There are two fundamental ways to store hydrogen—it can be stored in physical containers as a compressed gas or a liquid, or it can be kept using materials-based storage, in which hydrogen is stored in a chemical compound.
For physical storage, PNNL examines carbon fiber tank components and design and manufacturing processes. We’ve developed the “tankinator” tool to project the costs of this type of physical storage.
Power generation using fuel cells
Hydrogen is converted to electricity using fuel cells that, broadly speaking, operate at either high temperatures or low temperatures. PNNL is a leader in developing high-temperature solid oxide fuel cells. For low-temperature proton-exchange membrane fuel cell technologies, we are addressing critical cost barriers. For example, through PNNL’s Institute for Integrated Catalysis, we are demonstrating a new catalyst that contains ultra-low amounts of expensive platinum.
We’re addressing another key cost barrier for hydrogen energy storage with our reversible solid oxide fuel cell, which utilizes equipment much more efficiently. In a traditional fuel cell system, the electrolyzer and fuel cell are different components. This means that when hydrogen is being produced by the electrolyzer, the expensive fuel cell is sitting idle. Likewise, when power is being generated by the fuel cell, the expensive electrolyzer is sitting idle. PNNL is overcoming this challenge with its reversible solid oxide fuel cell. A reversible fuel cell reacts hydrogen and oxygen in the air to make water and electricity or can operate in reverse to use electricity to split water into hydrogen and oxygen. The same stack is both a fuel cell and an electrolyzer, thereby eliminating equipment sitting idle.
Hydrogen infrastructure solutions
One of the key challenges for hydrogen infrastructure is the transportation cost. The least expensive way to transport hydrogen is through a pipeline. To access the millions of miles of natural gas pipelines already in place, PNNL is part of a large team evaluating the impact of blending hydrogen with natural gas. In addition, we are leading a team studying the impact of storing hydrogen gas in underground geologic structures.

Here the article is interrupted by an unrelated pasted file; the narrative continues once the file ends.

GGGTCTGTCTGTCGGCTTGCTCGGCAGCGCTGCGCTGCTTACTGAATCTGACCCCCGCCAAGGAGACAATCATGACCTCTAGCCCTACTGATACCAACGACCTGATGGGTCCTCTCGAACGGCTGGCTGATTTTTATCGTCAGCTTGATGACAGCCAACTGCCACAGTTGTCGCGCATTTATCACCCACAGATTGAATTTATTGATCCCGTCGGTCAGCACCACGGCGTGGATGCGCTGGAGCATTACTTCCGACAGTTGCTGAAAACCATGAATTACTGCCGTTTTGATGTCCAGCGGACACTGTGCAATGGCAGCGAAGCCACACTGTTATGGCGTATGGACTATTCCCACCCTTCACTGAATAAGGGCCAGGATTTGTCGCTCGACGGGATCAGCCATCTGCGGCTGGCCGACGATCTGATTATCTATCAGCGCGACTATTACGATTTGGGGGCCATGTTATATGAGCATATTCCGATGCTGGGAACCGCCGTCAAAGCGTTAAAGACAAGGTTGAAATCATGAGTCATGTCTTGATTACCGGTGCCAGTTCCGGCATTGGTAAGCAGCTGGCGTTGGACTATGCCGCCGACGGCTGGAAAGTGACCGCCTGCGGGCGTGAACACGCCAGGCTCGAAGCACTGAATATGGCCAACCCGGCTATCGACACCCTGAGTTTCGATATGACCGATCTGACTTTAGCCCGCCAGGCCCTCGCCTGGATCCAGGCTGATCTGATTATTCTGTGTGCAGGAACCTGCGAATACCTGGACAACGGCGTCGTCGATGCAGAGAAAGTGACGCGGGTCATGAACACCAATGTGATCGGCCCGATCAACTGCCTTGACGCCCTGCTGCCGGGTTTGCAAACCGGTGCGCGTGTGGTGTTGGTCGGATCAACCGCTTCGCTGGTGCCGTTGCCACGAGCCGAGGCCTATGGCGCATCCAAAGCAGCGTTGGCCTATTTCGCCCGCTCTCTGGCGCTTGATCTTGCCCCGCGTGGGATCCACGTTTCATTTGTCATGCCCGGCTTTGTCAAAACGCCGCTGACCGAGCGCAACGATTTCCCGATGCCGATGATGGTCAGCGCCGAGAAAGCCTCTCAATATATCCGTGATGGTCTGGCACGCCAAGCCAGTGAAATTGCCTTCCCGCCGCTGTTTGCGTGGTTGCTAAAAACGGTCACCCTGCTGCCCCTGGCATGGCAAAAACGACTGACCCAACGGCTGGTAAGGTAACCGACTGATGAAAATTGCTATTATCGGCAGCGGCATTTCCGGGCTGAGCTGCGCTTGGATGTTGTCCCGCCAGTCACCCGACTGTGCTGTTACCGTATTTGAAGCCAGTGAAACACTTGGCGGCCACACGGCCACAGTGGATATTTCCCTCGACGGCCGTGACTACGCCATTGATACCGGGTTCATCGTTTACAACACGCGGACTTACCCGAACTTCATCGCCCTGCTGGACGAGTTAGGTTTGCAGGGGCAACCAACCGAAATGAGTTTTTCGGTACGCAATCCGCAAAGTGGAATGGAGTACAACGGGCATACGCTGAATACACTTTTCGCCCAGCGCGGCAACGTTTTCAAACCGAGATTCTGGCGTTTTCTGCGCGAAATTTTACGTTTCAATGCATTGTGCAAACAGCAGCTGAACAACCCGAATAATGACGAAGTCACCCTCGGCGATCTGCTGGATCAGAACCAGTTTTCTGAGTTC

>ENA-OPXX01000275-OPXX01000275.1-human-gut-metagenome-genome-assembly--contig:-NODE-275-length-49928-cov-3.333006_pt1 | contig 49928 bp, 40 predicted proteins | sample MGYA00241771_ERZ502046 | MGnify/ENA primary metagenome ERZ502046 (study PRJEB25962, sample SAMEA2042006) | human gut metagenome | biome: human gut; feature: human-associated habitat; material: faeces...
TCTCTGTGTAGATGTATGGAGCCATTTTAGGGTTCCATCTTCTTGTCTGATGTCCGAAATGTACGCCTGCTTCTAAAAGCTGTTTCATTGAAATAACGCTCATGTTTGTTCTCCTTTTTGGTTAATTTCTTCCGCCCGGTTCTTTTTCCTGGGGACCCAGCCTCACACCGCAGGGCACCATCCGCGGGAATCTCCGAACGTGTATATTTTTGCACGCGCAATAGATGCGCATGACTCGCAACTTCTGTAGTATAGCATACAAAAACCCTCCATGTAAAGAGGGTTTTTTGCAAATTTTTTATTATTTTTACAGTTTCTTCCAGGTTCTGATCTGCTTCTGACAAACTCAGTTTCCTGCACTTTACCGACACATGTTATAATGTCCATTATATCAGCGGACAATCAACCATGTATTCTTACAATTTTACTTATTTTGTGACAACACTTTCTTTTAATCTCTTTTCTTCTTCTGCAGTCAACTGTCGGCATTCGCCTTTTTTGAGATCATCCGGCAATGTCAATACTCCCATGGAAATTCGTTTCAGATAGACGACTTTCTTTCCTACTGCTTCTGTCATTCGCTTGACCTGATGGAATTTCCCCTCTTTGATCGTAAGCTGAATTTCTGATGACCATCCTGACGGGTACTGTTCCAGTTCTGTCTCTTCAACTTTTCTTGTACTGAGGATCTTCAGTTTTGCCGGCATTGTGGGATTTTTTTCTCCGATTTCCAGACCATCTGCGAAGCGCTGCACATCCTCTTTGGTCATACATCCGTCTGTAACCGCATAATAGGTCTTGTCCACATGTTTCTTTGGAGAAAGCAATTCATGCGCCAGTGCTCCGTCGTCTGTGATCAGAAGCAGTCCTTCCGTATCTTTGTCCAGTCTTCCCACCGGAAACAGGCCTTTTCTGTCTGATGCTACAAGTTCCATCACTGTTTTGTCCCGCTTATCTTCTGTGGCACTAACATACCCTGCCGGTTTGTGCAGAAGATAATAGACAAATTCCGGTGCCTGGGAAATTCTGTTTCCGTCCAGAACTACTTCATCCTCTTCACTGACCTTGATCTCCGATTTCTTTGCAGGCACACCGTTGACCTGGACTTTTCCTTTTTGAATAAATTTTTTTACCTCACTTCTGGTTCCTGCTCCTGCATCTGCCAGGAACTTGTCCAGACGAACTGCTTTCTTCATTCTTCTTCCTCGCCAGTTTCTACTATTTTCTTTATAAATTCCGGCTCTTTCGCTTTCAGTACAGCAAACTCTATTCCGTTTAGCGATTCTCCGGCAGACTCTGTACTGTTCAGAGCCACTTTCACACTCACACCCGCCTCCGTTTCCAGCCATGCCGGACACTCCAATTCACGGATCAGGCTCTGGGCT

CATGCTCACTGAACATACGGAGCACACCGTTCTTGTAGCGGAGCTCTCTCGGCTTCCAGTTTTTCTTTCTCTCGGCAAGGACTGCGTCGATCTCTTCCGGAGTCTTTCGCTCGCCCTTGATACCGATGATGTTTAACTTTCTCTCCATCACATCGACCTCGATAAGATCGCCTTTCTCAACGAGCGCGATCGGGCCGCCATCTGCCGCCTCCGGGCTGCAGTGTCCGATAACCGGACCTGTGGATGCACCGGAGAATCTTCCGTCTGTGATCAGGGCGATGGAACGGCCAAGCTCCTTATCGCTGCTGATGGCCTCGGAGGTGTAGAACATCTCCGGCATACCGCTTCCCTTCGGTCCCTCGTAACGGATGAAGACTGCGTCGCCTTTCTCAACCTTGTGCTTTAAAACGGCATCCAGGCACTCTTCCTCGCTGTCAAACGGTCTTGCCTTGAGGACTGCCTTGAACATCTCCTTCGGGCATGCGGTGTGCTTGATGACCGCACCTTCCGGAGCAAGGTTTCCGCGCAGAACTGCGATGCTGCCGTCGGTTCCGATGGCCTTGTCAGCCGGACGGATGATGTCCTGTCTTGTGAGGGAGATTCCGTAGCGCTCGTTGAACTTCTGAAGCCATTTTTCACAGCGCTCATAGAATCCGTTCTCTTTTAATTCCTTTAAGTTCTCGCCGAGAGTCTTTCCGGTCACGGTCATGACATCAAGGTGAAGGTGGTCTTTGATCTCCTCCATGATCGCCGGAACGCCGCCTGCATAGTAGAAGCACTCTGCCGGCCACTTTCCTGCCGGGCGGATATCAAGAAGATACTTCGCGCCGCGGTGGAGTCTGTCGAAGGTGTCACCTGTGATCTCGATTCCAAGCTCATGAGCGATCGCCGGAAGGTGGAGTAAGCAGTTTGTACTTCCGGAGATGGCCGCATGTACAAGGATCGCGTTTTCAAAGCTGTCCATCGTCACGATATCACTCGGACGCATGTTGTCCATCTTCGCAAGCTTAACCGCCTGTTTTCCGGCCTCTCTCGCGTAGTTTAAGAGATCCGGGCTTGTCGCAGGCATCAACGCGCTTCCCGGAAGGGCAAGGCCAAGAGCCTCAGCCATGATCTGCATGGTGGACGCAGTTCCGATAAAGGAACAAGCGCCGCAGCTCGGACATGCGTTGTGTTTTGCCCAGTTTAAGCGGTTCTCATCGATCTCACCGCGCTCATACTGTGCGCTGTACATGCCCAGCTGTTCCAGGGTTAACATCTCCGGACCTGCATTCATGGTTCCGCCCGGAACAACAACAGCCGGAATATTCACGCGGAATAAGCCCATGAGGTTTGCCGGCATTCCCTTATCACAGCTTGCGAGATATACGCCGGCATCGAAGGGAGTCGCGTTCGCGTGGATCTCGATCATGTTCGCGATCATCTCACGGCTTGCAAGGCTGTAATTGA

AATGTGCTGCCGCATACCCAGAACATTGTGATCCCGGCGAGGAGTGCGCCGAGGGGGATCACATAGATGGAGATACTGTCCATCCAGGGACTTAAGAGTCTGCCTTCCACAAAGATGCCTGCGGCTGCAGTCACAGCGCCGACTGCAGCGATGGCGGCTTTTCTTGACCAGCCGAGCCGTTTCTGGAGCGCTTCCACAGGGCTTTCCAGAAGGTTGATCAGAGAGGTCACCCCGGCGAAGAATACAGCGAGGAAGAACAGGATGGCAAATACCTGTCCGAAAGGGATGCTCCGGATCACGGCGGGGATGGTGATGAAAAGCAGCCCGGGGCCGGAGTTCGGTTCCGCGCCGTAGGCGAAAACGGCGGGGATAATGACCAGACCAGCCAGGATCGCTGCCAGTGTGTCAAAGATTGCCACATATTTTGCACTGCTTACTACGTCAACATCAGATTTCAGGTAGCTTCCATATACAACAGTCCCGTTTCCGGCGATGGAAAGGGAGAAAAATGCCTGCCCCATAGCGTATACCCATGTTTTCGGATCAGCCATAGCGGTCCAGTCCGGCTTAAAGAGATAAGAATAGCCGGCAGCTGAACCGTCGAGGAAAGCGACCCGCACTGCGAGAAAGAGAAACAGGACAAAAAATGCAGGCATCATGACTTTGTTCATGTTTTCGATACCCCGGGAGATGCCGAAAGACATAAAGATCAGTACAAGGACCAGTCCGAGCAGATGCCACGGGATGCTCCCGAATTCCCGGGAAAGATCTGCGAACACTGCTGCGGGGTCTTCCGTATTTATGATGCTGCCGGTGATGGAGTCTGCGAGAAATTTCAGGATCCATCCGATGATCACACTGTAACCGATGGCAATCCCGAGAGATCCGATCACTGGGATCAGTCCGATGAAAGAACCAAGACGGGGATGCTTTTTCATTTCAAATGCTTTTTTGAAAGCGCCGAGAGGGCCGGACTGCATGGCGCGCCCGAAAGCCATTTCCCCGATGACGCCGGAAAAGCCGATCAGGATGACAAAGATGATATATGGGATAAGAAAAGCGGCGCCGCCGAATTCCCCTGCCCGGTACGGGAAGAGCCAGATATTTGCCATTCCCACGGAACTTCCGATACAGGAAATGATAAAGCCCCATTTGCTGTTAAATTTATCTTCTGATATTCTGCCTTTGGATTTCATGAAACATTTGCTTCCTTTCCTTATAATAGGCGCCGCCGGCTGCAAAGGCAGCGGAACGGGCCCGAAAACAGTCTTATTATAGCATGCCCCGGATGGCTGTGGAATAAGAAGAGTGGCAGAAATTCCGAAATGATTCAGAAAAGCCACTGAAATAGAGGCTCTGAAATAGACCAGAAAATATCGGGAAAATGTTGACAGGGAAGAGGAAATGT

When pipelines can’t be used, liquid hydrogen is a preferred state to move hydrogen. A liquid hydrogen tanker can replace four to sixteen compressed gas tankers, depending on which compressed gas tanker is used. However, current technologies to convert hydrogen gas to its liquid state typically involve lowering the temperature to minus 423 degrees Fahrenheit, which takes a lot of energy.
PNNL is developing a novel approach using materials with a magnetocaloric property to cool and liquefy hydrogen gas. When a magnetocaloric material is removed from a strong magnetic field, it cools rapidly. PNNL researchers are exploiting this effect to make a new cryogenic cooling system that is twice as efficient as current technologies and has similar or even lower capital costs. PNNL research could reduce the energy, and therefore the cost, required for liquefaction by 50%.
PNNL is part of DOE's Hydrogen Materials Compatibility Consortium (H-MAT), which studies hydrogen interaction with materials. Industry needs to know how materials change and perform under the effects of hydrogen and the impact of temperature and pressure swings that occur during storage and use. PNNL leads studies and testing of polymers that are used for liners, hoses, and sealing valves.
Safety is crucial for the use of hydrogen in energy storage systems. PNNL runs the H2Tools portal for the DOE Hydrogen and Fuel Cell Technologies Office. This portal provides information for first responders to learn more about the difference between handling gasoline emergencies versus potential hydrogen incidents. H2Tools is a one-stop-shop for hydrogen safety, lessons learned, hydrogen properties, and useful calculators.
To increase the availability of our hydrogen safety panel, first responder training, and hydrogen safety expertise, PNNL recently teamed with the American Institute of Chemical Engineers to establish the Center for Hydrogen Safety. The Center for Hydrogen Safety is a global nonprofit dedicated to promoting hydrogen safety and best practices worldwide. Through this center, we promote the safe handling and use of hydrogen across applications.
Converting electrical energy into chemical energy and back again can be an efficient way to store energy for later use. In the case of hydrogen, nothing but water is emitted during the process, so this technology can lead to decarbonizing some of the fuels that power our electric grid and our transportation sector—especially for heavy, long-haul trucks.